(BBC) – The Flaming Lips have staged a unique pair of gigs in Oklahoma, with both the band and their audience inside individual inflatable balls.
Each show accommodated 100 bubbles, holding up to three people each, with the band inside their own capsules.
The concept came from frontman Wayne Coyne, who often rolls over the crowd in a Zorb ball during the band’s gigs.
Speaking ahead of the concerts, Coyne said they would be “safer than going to the grocery store”.
Inside each bubble was a high frequency supplemental speaker – which helped prevent the sound being muffled – as well as a water bottle, a battery-operated fan, a towel and a “I gotta go pee/hot in here” sign.
If it got too hot, the bubble was refilled with cool air using a leaf blower, and fans who needed the bathroom were escorted by venue staff once they had put on a mask and stepped outside their cocoon.
The shows were postponed from their original dates in December due to a spike in coronavirus cases in Oklahoma before Christmas.
The band held a test run for the concerts in October after debuting the idea in a one-song performance for Stephen Colbert’s US chat show last June.
“It’s a very restricted, weird event. But the weirdness is so we can enjoy a concert before putting our families and everybody at risk,” Coyne told Rolling Stone last month.
“I think it’s a bit of a new normal – you might go to a show, you might not, but I think we’re going to be able to work it out.”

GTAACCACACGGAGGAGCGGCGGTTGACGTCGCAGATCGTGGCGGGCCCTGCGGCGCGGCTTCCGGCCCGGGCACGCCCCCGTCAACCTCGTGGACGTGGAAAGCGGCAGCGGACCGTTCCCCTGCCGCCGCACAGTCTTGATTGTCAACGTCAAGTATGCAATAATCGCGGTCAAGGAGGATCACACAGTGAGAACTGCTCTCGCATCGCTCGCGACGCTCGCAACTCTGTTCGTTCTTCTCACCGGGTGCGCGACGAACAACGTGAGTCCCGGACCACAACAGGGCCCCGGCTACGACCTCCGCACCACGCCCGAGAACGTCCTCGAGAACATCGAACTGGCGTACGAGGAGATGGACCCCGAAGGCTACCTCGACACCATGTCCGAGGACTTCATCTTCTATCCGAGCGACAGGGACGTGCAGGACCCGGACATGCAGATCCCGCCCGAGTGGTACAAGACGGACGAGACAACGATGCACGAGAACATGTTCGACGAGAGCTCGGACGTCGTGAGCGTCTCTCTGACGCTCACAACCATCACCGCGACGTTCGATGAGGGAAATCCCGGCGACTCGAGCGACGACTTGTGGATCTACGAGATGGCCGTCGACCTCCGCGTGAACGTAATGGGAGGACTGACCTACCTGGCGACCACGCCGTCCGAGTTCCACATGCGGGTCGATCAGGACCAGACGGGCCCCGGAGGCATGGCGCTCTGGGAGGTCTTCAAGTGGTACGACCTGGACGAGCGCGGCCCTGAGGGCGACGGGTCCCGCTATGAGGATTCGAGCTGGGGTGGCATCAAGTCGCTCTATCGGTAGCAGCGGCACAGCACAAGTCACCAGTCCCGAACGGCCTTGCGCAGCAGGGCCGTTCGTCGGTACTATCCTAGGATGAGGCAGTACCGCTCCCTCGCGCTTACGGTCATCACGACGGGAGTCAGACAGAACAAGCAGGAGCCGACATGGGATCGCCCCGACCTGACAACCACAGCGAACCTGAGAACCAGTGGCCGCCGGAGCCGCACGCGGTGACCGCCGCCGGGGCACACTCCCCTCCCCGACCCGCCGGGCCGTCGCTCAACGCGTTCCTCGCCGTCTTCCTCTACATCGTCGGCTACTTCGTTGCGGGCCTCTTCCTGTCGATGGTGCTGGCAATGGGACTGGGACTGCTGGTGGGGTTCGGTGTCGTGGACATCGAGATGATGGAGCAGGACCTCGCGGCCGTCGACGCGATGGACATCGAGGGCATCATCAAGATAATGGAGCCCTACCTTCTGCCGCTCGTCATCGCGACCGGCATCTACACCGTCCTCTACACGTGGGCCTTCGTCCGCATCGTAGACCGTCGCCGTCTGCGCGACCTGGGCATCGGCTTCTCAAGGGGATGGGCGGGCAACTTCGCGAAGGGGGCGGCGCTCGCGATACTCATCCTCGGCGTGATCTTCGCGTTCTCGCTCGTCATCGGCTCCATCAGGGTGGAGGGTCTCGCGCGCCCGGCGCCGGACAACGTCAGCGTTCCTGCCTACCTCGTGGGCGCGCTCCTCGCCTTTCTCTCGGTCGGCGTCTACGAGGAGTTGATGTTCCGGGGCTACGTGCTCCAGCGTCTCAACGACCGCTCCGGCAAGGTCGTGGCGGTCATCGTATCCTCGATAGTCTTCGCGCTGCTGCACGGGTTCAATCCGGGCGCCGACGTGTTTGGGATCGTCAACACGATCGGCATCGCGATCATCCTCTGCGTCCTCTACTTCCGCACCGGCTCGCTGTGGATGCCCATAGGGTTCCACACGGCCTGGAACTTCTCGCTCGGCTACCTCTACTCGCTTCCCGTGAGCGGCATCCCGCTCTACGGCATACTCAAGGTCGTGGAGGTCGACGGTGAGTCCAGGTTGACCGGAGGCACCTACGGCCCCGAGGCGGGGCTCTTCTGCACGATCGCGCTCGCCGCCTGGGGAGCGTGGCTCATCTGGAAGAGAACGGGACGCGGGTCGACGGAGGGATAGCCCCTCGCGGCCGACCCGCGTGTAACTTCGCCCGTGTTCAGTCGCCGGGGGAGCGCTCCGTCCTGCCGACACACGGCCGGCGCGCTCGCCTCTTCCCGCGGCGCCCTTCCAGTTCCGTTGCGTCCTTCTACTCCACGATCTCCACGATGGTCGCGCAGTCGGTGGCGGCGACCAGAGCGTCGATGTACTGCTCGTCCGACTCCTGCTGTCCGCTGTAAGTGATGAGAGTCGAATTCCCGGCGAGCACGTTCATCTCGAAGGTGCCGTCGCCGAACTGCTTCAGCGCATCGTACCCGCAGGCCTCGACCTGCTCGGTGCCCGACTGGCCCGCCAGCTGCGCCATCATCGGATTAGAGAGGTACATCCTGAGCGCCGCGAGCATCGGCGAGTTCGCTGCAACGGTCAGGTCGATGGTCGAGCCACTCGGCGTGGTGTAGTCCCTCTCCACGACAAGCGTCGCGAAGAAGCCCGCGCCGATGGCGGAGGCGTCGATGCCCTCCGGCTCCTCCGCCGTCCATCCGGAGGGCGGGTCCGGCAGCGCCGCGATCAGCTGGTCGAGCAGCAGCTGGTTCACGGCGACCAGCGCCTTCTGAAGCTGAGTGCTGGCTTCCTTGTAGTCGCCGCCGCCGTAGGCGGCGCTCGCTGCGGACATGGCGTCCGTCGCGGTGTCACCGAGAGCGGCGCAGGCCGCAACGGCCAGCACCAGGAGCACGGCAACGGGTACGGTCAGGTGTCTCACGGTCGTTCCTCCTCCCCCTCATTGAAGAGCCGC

Friday’s show saw the band play classics including Do You Realize, She Don’t Use Jelly and Race For The Prize alongside tracks from last year’s American Head album.
They also played a cover of Daniel Johnston’s True Love Will Find You in the End on what would have been the singer’s 60th birthday.
The gigs were filmed by a professional crew, and cameraman Nathan Poppe documented the process of putting the show together on Twitter.
He explained that the ground floor of The Criterion theatre was divided into a 10×10 grid, with a space bubble inside each square.
Poppe added that, because the sound of the audience was muted, clapping was replaced by people “punching the top of their bubble”.
The success of the concerts raises the question: Could other bands replicate the experience?
The answer seems to be yes, as long as the right venue is found and staff and audience members take reasonable precautions.